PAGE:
Don’t Squeeze Your Hamster

If your hamster belongs to a child in your household, as hamsters are common first pets for kids in the United States, you’ll want to train your child to hold the hamster properly.

After all, children are prone to squeezing small furry objects, especially stuffed animals.

But squeezing a hamster too tightly when holding it can seriously injure it, and in a worst-case scenario, the poor rodent may even die from its injuries. Always supervise young children when they interact with a hamster. It’s also an excellent idea to demonstrate proper handling techniques before allowing your child to hold a hamster.

You may also want to check out this related video for more hamster care training tips for children:

Don’t Hold the Hamster for Only a Few Seconds

While you won’t want to keep your hamster away from its food and water for several hours, it’s also important to avoid short-term handling sessions.

Picking up your hamster for a few seconds and then immediately putting it back in its cage won’t allow enough time for them to get used to your touch and scent. So instead, try to aim for three to five minutes each time.

Don’t Pick Up a Hamster When It’s Sleeping

Hamsters are nocturnal animals, which means that they tend to sleep through most of the day and are most active at night.

You’ll want to keep this in mind when interacting with your hamster. If possible, only attempt to hold your hamster during the evening hours, so handling your hamster during the night or late afternoon will ensure that it’s alert and awake when you handle it.

Trying to pick up a sleeping hamster may only result in fearful bites, as hamsters may perceive you as a threat if you attempt to hold it while it’s asleep.

Don’t Surprise a Hamster by Picking It Up

Just as you shouldn’t pick up a sleeping hamster, it’s also important to avoid picking up a hamster with its back turned to you. If your hamster isn’t aware that you’re about to touch it, it may respond with fear when you try to hold it.

Speaking calmly to your hamster and waiting for it to turn and face you is an excellent way to avoid surprising your hamster.

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Why Should You Hold Your Hamster Every Day?

Hamsters are much like humans in that they each have unique personalities. Some are very social and enjoy the company of other hamsters, while others prefer to live in isolated cages. However, no matter your hamster’s personality, it’s crucial to ensure that your hamster receives at least a small amount of interaction each day.

You should hold your hamster every day, because they crave affectionate touch, even if they’re skittish and scared after arriving at their new home. Avoiding contact with your hamster because you’re afraid of it biting you will worsen your hamster’s sense of trust and companionship.

While it’s important never to hold a sleeping hamster or a hamster that’s terrified, you’ll want to do your best to acclimate your hamster to being held and enjoy at least a few minutes of affectionate socialization each day.

After a little while, there’s an excellent chance that your hamster will begin to look forward to your interactions with it, leading to a more fulfilling life for your furry little buddy.

Things To Consider Before Holding Your Hamster

Now that you’re familiar with the do’s and don’ts of holding pet hamsters, you might feel ready to gently scoop up your furry friend and practice your newfound skills.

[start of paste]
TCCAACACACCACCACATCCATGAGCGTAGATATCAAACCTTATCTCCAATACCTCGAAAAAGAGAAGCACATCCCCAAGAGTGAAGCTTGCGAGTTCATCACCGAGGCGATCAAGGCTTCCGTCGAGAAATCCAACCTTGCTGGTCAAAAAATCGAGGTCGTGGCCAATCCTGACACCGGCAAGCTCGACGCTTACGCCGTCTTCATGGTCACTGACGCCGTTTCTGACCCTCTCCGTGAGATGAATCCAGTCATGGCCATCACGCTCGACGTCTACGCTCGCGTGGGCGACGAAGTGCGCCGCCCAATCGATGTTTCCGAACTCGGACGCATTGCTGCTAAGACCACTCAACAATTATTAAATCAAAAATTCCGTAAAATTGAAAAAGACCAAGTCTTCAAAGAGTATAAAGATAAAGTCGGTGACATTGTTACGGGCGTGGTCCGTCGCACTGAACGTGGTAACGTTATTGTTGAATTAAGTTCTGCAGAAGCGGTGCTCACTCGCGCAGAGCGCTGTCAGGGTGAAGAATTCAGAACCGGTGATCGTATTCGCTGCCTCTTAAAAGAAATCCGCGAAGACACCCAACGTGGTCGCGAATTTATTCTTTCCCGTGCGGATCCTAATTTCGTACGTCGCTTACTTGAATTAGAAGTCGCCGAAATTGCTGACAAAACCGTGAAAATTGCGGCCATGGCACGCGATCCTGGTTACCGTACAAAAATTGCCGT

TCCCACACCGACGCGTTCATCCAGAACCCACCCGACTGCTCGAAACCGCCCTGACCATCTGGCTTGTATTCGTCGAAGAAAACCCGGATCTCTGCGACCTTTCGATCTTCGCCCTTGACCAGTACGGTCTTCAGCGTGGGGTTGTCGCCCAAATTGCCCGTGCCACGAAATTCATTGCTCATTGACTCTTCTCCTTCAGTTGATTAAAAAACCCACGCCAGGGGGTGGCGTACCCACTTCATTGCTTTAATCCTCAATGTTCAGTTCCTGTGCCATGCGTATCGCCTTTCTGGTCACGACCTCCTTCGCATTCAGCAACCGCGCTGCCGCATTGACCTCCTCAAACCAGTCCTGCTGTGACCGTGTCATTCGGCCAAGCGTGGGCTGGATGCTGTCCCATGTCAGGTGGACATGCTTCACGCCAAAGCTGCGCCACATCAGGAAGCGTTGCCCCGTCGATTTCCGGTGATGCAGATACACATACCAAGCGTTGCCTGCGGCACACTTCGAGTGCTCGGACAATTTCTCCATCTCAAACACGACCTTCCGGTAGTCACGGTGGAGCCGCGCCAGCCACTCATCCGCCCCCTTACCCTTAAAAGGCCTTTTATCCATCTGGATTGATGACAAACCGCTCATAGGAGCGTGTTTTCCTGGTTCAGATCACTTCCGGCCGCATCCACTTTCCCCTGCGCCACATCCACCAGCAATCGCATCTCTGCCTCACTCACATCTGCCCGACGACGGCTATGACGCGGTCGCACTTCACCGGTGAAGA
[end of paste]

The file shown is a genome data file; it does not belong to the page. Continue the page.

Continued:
But before you take your hamster out of its cage, you’ll want to take a few moments to consider a few final factors that can influence your experience as a hamster owner.

For example, it’s important to remember that hamsters:

  • Can take a while to grow accustomed to your touch.
  • Don’t enjoy being held by strangers.

It Takes Time for Your Hamster To Enjoy Being Held

Patience is crucial when getting your hamster accustomed to being held. During the first few weeks of ownership, you may only want to try holding your hamster for a few minutes at a time.

Of course, that doesn’t mean you need to keep your hamster in its cage at all times. Instead, try placing your hamster in a hamster ball for 30 minutes each day, as doing so is an excellent way to let your furry friend explore its surroundings.

This type of play may also help your hamster get used to your home’s smells and sounds. Remember, a hamster’s eyesight is naturally poor, so it will use its sense of smell and hearing to learn about its environment.

Whatever you do, don’t grow frustrated or upset with your hamster if it recoils at your touch, even after several weeks of ownership. Hamsters are prey creatures for much larger animals, and they may perceive humans as potential predators.

Remaining gentle and calm while interacting with your hamster, and keeping them in a quiet and clean area of your home, is an excellent way to build trust. It may take a few months for your hamster to develop a sense of affection and familiarity with you.

But the final result is more than worth the effort.

Hamsters Don’t Enjoy Being Held by Strangers

One of a hamster’s keenest senses is its sense of smell. It uses this sense to remember food locations, and smell may also play an essential role in identifying owners. If your hamster associates your natural scents with food and fun times, it’ll naturally begin to show you more affection.

But this relationship between smell and memory goes both ways.

For example, when a stranger handles a hamster, the hamster may not recognize the person’s scent. This lack of familiarity can make it feel anxious and stressed, leading to biting or uncomfortable wriggling.

So, if you want to show off your hamster to a friend, gently hold it in your hands and allow the “stranger” to pet the hamster softly, but don’t hand it over.


Holding your hamster and letting them outside its enclosure several times per day is an excellent way to ensure they enjoy plenty of socialization and physical activity.

But it’s essential to acclimate your hamster to being held and practice gentle holding techniques. You’ll also want to be patient when getting your hamster accustomed to the human touch, as hamsters often need time to adjust to new people.